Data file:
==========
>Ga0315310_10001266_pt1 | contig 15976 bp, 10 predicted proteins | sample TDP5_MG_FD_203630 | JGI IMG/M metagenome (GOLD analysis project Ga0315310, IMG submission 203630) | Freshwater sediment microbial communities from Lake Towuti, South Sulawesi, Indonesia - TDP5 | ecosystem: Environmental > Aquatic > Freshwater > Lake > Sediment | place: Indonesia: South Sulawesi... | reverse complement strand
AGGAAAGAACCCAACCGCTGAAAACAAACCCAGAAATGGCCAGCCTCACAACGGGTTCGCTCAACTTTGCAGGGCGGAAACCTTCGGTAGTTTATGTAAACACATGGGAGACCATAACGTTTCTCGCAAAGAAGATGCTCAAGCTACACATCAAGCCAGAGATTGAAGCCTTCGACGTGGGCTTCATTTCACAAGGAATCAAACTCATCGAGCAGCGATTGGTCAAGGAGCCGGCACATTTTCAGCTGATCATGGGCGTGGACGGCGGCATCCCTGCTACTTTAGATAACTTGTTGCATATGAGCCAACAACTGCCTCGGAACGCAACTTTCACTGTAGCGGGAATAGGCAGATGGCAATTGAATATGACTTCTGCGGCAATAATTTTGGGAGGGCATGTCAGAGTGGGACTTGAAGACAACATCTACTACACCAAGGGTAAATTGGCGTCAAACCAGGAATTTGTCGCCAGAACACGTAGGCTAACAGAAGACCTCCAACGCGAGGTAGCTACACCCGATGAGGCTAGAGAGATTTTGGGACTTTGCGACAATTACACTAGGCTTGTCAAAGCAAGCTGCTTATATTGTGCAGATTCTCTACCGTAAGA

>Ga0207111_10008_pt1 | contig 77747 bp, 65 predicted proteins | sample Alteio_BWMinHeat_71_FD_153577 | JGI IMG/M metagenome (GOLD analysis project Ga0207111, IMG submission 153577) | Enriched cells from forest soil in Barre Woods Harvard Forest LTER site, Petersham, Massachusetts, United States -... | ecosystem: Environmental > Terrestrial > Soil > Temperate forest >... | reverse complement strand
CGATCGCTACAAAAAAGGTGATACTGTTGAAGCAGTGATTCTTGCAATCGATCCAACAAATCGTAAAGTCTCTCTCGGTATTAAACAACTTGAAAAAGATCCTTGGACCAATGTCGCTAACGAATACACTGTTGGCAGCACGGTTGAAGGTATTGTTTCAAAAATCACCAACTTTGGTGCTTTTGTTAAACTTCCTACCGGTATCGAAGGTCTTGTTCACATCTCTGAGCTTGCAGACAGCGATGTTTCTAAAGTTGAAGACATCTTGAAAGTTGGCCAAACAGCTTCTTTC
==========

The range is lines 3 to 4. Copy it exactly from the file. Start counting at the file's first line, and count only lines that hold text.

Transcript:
>Ga0207111_10008_pt1 | contig 77747 bp, 65 predicted proteins | sample Alteio_BWMinHeat_71_FD_153577 | JGI IMG/M metagenome (GOLD analysis project Ga0207111, IMG submission 153577) | Enriched cells from forest soil in Barre Woods Harvard Forest LTER site, Petersham, Massachusetts, United States -... | ecosystem: Environmental > Terrestrial > Soil > Temperate forest >... | reverse complement strand
CGATCGCTACAAAAAAGGTGATACTGTTGAAGCAGTGATTCTTGCAATCGATCCAACAAATCGTAAAGTCTCTCTCGGTATTAAACAACTTGAAAAAGATCCTTGGACCAATGTCGCTAACGAATACACTGTTGGCAGCACGGTTGAAGGTATTGTTTCAAAAATCACCAACTTTGGTGCTTTTGTTAAACTTCCTACCGGTATCGAAGGTCTTGTTCACATCTCTGAGCTTGCAGACAGCGATGTTTCTAAAGTTGAAGACATCTTGAAAGTTGGCCAAACAGCTTCTTTC